^ thank goodness for Ohio politicians : Senator Rob Portman, like Governor John Kasich, opposes the Senate health care bill, whose Medicaid cuts would seriously impact a state ravaged by the nation’s worst opioid epidemic
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Social media has made the above phrase a vital part of conversation vocabulary. Written usually as “SMDH,” it captures the absurdity of what is going on in Congress right now, the attempt by many Republican Senators to 3nqact a bill that purports to be about health care but isn’t, really, and that is offered as an improvement when instead it’s, well, an absurdity.
What can one say about a “health care bill” that only about 17 percent of the voters support; that — according to the Congressional Budget Office — would strip health insurance from about 22,000,000 of us; that would balloon premiums for many of the rest of us; and that gives tax relief to those who don’t need it ? What in tarnation is going on here ?
Governor Baker, who firmly opposes said bill, says that if enacted it would cost Massachusetts about $ 8 billion over the next ten years, as we struggle to revise our own state health care system to compensate for loss of Medicaid funding. No surprise that every member of our state’s Congressional delegation opposes the bill along with Baker. But what of Senators and Congress-people from other states ? Why does this bill have almost (but not quite, thank goodness) enough support to be enacted ?
The Senate bill proposes to shrink Medicaid funding by about $ 721 billion over 10 years. Why ? To what end ? Medicaid is the federally funded, state-administered health care insurance system that covers about 40 percent of America’s children and almost all adults of low income. Is there some reason why these should not have the taxpayer support necessary to assure them the same health care taken for granted by we who can afford the premiums ? Without health insurance, people cannot receive health care except in emergency rooms — the full cost of which is paid by tax dollars; so, why must people who can’t afford insurance have no access to care except in emergencies ? Doctors will not see an uninsured person unless she can afford fee for service — the most expensive option by far. Yet in the Senate bill, fee for service is the preferred option, as it renders the cost of insurance so high as to equal, or surpass, that of fee for service.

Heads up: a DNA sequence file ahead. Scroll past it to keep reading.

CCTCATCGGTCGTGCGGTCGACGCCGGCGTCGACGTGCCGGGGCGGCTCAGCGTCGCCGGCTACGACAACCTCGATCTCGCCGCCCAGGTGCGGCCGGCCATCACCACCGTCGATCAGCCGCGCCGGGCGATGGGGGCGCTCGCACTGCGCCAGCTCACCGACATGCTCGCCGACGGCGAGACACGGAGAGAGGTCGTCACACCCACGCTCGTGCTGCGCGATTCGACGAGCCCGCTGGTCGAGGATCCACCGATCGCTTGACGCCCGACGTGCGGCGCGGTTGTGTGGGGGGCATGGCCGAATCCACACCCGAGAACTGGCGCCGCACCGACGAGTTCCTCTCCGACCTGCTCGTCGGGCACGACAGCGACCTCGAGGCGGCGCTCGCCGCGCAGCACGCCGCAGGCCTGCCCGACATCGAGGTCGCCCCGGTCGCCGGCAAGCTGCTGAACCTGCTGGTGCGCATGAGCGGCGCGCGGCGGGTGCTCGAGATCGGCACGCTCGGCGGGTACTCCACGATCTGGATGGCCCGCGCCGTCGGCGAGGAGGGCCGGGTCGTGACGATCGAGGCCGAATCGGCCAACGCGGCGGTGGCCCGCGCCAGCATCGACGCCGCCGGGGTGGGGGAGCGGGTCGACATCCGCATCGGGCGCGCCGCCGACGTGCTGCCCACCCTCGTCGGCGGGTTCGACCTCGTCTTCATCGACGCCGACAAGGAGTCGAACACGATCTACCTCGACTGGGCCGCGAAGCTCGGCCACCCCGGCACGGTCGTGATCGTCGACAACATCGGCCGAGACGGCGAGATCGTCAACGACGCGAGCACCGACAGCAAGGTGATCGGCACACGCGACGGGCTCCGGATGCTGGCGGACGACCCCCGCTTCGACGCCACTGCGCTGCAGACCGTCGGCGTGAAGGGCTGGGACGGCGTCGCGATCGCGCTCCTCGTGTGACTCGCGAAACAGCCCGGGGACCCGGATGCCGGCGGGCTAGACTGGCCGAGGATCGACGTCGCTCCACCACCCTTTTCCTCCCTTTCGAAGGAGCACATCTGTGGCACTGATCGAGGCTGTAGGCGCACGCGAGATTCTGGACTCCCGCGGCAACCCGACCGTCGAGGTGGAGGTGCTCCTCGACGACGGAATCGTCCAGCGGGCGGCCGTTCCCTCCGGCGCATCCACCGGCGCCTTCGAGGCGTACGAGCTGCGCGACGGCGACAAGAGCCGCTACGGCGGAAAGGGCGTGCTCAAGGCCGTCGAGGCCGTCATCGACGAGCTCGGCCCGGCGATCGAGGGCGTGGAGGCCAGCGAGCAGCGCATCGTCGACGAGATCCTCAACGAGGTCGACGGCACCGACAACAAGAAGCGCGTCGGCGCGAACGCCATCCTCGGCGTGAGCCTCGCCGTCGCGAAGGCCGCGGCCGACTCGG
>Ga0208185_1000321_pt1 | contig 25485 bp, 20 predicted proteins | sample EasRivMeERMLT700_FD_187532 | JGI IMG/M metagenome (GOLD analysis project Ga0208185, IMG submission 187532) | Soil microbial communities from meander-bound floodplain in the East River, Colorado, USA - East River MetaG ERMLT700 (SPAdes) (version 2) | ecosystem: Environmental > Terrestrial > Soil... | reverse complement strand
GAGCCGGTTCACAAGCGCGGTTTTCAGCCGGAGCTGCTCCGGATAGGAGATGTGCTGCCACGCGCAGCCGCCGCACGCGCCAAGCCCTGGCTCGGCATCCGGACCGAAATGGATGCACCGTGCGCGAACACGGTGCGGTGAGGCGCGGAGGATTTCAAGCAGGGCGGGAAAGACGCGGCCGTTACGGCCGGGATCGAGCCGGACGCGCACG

The arguments I have heard from those Senators who actually like the bill sound like Charles Dickens’s London, 1850 : “it’s time to restore personal responsibility to the health care market,” say some. Or, “those who need Medicaid can always get jobs.” Others decry taxpayers having to pay for women’s reproductive health — as being a woman is somehow wrong. What the blazes are these Senators thinking ? Presumably they want to be re-elected ? How can they be re-elected if they advocate a health care bill this damaging to so many voters ? Their actions contradict every law of election, and yet they seem oblivious to the absurdity of it all.
For now, the Senate bill lacks votes to pass it. Yet the House, which began with the same impasse, fairly soon thereafter passed an even more damaging bill. The Senate probably won’t follow suit. It’s a lot harder for a Senator to hide than for a Congress-person. And if the Senate bill fails, and the House bill cannot gain even a hearing in the Senate, the Congress will have wasted almost six months spinning fake yarn. The voters se the absurdity of it all and seem poised — maybe — to overturn this Congress at the mid-term elections. But why are we at this juncture at all ? Can we please elect a Congress that will enact legislation that the voters actually want ? Here I think not only of health care reform (maybe single payer — expanding Medicare and Medicaid to cover everyone — or perhaps improvements to the current health care system, but also of these : (1) immigration reform, including some form, of path to citizenship for the millions who live here without sanction; ( 2 ) universal background checks for guns and ammunition purchases, supported by more than 90 percent of voters; ( 3 ) a revised Voting Rights Act that restores Federal monitoring of voting in jurisdictions where denial of vote rights is a current situation; ( 4 ) some increase to the Federal minimum wage, which remains locked at $ 7.25; and ( 5 ) a major Infrastructure bill.
None of my list of six reforms is very controversial. All have overwhelming public support., Why can’t a Congress elected by the people who support these reforms enact them ? I can think of several answers to my question — every one of them indefensible and absurd.
Which is why I am SMDH, shaking my damn head.
—- Mike Freedberg / Here and Sphere